TIME Saving

Only Suckers Abide by Food Expiration Dates

CNN Newsouce

Date labels on food were created with consumer safety in mind. But some of the labels result in confusion—and tons of perfectly safe food tossed out for no good reason.

We hear regularly that Americans waste a colossal amount of food. One popular factoid has it that we wind up throwing out 25% of the food that comes into our homes. Over the years, experts have pointed out that Americans aren’t really trying to be wasteful; instead, we’re often misled by confusing expiration dates, or rather what we think of as expiration dates. Sites such as ShelfLifeAdvice.com try to clarify the meaning of terms such as “use by” and “sell by,” with the general takeaway being that you shouldn’t necessarily toss food out when the date stamped on a product has passed.

We Americans are hardly alone in the widespread practice of unknowingly wasting food—and in wasting it directly because of confusing labels. Reuters reports that researchers in Europe are presenting a paper on Monday arguing that it might be best for some labels—specifically the “best before” guideline—to be eliminated for certain products. The poor understanding of food labels is credited as part of the reason that an estimated 100 million tons of food is wasted annually in Europe, and that some 30% to 50% of food that winds up in supermarkets is thrown out.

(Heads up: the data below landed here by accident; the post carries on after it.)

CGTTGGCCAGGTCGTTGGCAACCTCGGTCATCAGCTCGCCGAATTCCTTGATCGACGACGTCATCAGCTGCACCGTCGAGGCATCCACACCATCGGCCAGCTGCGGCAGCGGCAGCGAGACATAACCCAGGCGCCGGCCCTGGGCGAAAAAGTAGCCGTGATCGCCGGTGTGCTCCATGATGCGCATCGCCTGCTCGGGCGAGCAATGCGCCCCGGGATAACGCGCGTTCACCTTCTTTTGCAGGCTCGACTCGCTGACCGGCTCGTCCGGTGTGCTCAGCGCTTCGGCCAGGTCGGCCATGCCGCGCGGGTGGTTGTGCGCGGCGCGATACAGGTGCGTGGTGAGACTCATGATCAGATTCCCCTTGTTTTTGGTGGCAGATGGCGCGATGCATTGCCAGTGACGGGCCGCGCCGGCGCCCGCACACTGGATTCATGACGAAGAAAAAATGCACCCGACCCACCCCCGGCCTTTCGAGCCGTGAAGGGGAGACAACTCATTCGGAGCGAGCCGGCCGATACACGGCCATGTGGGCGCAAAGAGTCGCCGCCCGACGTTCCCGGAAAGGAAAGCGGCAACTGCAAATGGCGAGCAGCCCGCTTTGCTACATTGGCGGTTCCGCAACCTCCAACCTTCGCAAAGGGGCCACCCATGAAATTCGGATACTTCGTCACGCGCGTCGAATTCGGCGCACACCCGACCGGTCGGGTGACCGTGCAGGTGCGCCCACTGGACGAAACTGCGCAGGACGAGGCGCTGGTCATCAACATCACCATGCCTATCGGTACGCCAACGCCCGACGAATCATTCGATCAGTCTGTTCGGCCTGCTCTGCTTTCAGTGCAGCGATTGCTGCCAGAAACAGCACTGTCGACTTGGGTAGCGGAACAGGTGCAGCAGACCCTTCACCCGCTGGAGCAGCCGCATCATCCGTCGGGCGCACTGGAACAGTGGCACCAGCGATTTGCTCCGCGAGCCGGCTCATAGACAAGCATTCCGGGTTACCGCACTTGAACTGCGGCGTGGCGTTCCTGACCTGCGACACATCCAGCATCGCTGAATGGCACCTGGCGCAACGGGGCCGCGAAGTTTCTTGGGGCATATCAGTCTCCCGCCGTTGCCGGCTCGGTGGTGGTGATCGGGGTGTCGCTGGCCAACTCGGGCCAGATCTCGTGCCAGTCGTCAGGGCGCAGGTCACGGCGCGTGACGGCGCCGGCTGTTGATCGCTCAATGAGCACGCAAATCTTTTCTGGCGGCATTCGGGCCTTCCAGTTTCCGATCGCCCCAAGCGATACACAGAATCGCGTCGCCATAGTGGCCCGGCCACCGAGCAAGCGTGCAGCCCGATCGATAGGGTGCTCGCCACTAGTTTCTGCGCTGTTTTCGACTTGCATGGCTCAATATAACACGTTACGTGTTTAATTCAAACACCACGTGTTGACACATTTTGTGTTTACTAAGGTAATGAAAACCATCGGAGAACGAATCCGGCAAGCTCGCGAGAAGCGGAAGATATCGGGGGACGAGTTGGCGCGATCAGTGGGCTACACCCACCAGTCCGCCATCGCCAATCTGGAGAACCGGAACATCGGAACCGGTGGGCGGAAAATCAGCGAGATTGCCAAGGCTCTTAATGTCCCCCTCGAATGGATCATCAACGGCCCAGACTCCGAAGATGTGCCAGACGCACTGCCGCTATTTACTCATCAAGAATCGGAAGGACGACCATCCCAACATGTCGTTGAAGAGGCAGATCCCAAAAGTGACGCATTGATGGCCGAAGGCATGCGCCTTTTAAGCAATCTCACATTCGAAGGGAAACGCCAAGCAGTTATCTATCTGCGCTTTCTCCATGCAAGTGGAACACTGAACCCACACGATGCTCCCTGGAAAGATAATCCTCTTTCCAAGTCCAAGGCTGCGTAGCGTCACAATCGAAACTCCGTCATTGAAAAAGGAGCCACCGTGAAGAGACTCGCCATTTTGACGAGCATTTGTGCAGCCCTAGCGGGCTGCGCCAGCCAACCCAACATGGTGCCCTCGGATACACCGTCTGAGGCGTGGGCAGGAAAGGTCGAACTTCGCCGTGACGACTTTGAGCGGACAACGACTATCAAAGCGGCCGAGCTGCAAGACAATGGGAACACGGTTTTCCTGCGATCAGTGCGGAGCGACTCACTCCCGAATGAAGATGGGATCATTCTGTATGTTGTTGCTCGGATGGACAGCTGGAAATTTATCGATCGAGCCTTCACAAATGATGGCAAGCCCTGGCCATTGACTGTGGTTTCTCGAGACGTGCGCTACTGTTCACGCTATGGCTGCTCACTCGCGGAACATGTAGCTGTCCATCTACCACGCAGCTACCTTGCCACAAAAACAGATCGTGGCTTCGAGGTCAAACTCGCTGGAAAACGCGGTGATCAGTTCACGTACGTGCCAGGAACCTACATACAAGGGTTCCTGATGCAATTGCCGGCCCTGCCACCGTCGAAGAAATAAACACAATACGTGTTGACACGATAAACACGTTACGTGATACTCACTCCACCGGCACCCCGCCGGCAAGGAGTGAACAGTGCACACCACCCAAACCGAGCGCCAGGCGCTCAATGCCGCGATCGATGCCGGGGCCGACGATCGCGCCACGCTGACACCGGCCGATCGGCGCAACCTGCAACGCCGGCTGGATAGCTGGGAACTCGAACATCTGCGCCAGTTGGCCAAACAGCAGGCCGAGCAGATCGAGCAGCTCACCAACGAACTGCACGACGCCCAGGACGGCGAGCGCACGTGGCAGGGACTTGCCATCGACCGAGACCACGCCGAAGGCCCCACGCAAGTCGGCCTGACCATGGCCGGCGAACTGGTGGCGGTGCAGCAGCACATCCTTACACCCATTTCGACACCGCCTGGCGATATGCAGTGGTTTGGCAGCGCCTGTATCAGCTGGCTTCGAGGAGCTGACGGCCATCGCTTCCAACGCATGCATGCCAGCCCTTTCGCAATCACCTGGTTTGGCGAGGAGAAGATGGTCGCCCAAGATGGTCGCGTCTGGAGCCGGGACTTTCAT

Whereas the “use by” label is applied to foods that pose a health risk if consumed beyond the date listed, “best before” guidelines tend to be an indication of quality. Many foods stamped with “best before” dates have extremely long shelf lives—canned foods can be fine for years—and they can be eaten safely long beyond the date listed. It’s just a matter of their quality supposedly diminishing once that date has passed. Consumers often don’t make this distinction, and simply throw food away as soon as it seems to have “expired.”

When viewed on a global scale, food waste is not simply a monetary issue, but an environmental and humanitarian one as well, so officials in Europe are reconsidering the usage of “best before.” For many foods, it may be best to get rid of the label entirely.

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